“Did you watch that sweet Baylor-Kansas game last night? Frank Mason and Josh Jackson are the real deal, huh? College basketball rules, man. The tournament’s going to be so sick this year. Anyone could win!”
That is what a person who knows nothing of the true nature of college basketball would have you believe as you blissfully be-bop your way through the regular season watching nothing but top-25 matchups. In fact, college basketball is bad, possibly the worst sport our forefathers left us with. Need an example? Take a look at this video, starting around the 3:21-mark.
Don’t be fooled by Syracuse guard John Gillon’s impressive 43 points and nine assists, or N.C. State point guard Dennis Smith Jr.’s triple-double—this game was terrible, one the NCAA would smudge from the record, along with the N.C. State program, if it had any honor.
Sure, sure, Syracuse made a powerful charge at the Wolfpack’s 16-point second half lead and buried N.C. State over the last 13:44 in truly bonkers fashion—I’ve seen the damn tweet. Its content is abhorrent: “OUTSCORED 41-18 OVER FINAL 13:44.” Here’s another batshit stat: Gillon entered the game shooting 37.5 percent from long range on 80 shots; after last night’s game, his percentage was at 43.3 percent.
If you’re partial to this N.C. State team, or just curious how a team capable of downing Duke at Cameron Indoor can turn around and craft such an impressive turd of a game, you might find yourself asking how or why such cruelties are allowed to take place, and who should you blame for all this. There’s no good way to explain it other than to surmise that head coach Mark Gottfried spent the second half instructing his team to stop playing defense all together.
Please keep in mind while you watch the N.C. State players make the following tactical decisions that by the 7:30-mark in the second half, when Syracuse made its run and the Wolfpack shrugged their shoulders, Gillon was already 4-of-4 from deep.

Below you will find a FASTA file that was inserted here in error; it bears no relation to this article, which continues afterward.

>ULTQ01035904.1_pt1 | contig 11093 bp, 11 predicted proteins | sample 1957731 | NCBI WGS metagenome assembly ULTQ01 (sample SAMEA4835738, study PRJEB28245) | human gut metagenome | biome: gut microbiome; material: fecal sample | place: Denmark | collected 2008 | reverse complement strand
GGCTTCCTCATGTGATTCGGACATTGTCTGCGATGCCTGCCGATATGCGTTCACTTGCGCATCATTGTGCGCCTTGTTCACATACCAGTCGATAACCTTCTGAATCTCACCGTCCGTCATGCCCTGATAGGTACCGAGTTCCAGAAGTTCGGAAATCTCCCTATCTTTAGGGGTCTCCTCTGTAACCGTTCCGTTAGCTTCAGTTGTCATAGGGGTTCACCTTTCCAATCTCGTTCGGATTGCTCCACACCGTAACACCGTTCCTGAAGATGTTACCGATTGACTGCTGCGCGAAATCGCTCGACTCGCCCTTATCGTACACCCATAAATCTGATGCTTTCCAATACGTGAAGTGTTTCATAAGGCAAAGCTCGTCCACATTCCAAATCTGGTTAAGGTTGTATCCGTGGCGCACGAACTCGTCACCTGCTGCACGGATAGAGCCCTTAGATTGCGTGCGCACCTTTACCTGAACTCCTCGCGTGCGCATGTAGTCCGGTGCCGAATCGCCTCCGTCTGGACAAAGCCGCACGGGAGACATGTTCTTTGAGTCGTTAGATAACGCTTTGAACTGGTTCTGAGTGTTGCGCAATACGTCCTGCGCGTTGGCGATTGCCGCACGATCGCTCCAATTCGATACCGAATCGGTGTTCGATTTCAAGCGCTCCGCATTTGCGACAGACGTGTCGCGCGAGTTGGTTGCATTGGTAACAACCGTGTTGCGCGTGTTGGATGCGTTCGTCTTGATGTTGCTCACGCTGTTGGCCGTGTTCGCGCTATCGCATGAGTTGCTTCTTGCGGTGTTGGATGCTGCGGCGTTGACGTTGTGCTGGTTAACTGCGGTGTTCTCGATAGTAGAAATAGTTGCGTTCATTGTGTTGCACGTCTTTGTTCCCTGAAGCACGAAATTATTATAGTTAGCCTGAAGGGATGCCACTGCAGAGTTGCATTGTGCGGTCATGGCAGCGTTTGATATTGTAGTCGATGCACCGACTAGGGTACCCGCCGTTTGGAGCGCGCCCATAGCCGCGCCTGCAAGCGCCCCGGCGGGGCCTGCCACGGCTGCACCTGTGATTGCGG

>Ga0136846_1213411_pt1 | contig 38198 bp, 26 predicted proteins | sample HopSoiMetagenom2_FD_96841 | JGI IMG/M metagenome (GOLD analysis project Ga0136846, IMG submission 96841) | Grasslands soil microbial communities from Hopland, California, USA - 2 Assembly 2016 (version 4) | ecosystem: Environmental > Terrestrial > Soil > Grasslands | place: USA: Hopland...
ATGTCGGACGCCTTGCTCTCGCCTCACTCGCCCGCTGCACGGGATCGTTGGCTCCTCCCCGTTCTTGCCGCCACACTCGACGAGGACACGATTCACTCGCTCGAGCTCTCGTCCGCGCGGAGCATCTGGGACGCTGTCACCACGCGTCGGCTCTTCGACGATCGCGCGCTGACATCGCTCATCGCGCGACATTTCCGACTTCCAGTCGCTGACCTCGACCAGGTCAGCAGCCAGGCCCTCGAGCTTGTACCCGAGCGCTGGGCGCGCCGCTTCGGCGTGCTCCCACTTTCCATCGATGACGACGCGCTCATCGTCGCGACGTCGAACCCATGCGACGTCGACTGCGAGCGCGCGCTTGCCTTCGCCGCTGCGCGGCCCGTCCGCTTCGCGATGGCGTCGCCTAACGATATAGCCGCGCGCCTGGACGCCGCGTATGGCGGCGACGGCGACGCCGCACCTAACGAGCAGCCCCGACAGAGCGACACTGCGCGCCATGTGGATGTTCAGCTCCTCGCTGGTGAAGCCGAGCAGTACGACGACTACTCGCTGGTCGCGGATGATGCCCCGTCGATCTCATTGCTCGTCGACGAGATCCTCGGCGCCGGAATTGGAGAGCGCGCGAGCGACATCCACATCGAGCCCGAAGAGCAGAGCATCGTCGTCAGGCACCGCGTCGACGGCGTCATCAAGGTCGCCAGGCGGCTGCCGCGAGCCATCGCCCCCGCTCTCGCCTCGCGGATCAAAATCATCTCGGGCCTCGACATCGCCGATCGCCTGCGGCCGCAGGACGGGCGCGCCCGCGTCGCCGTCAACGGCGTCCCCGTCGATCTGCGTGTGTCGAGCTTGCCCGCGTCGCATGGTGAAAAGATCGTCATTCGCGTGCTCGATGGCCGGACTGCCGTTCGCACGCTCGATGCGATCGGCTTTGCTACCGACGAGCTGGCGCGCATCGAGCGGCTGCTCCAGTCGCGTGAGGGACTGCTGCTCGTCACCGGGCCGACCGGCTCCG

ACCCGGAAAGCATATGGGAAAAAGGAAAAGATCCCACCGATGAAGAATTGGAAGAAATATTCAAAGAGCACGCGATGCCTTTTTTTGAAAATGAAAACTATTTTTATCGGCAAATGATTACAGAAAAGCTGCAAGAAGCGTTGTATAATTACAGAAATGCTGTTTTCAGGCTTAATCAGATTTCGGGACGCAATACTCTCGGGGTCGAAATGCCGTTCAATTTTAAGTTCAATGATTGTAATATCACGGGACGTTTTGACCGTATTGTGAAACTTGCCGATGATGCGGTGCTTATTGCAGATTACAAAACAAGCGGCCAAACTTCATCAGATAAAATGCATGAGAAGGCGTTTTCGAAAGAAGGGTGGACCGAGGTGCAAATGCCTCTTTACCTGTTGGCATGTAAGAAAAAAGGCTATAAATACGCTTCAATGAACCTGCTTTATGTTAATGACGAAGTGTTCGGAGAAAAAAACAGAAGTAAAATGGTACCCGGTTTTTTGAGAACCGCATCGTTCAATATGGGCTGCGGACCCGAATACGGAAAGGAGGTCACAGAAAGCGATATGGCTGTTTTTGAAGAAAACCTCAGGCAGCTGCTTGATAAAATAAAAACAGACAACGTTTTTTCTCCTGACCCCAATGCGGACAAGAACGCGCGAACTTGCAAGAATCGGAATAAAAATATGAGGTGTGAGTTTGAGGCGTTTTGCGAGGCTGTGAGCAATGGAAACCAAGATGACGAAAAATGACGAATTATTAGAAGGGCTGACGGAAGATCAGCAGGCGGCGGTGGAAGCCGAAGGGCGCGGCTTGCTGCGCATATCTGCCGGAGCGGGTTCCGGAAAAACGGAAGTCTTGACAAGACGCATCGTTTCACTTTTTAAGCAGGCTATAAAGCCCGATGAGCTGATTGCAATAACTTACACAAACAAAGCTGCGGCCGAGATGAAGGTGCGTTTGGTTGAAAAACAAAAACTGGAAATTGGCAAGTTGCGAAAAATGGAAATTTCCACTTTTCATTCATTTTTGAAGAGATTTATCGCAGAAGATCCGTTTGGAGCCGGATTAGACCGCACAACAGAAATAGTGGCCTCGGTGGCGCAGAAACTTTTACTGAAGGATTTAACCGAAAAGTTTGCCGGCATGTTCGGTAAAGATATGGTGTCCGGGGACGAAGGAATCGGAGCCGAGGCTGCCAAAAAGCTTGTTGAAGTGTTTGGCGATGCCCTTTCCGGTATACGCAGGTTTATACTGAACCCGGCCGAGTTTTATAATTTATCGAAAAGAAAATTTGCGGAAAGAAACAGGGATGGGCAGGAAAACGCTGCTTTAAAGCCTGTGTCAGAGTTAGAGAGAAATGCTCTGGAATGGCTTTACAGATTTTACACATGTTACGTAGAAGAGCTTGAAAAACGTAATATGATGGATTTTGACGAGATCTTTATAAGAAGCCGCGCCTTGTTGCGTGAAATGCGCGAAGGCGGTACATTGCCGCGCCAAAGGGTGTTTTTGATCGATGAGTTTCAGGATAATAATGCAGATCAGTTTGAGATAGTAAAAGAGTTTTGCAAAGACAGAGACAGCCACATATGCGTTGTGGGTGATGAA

Okay, fine, but it was the beginning of the run and Gillon was just heating up. Surely, the Wolfpack wouldn’t continue to duck under on high screens, right?
Do you like defense? How about contested three-pointers? Yes? Then shield you eyes from this foulness.
What are your feelings on having four men, including the man guarding Gillon, crash the boards while the hottest hand in the game chills at the top of the key?
Gillon shot 90 (!!!) percent from behind the arc, not because he’s a great shooter (he is), not because Jim Boeheim is an all-time great coach (he is), but because N.C. State is N.C. State, and this team derives a sick pleasure from doing something cool and good—upsetting Duke on the road in this case—and then diving headfirst off a cliff, fans in tow. This year’s team is not special; do not send off angry tweets or break your TV when the Wolfpack’s hopes at claiming the NIT championship are dashed by St. Bonaventure in a third-round nail-biter.
The 2014 team beat No. 2 Duke at home then preceded to go 2-6 over its next eight games; those fuckers somehow made the Sweet 16. The 2012 team beat No. 1 Duke to cap a 10-game winning streak then went 2-5, losing to a Wake Forest team that finished 13-18. The 2010 team beat No. 25 Florida State, came within three points of beating No. 24 Clemson the next game, and then beat No. 7 Duke; the Wolfpack proceeded to go 1-7 over its next eight games and lose in the second round of the NIT. The 2007 team pulled off back-to-back wins against No. 16 Virginia Tech and No. 3 UNC and then lost its next three to Georgia Tech, Miami, and Maryland (the Terrapins were admittedly pretty good that year, but you get my point.)
The N.C. State athletic mission statement is “To Prepare, To Compete, To Inspire, To Achieve …” I have drafted an amended version: “To Prepare, To Compete, To Upset, To Disappoint ... Forever”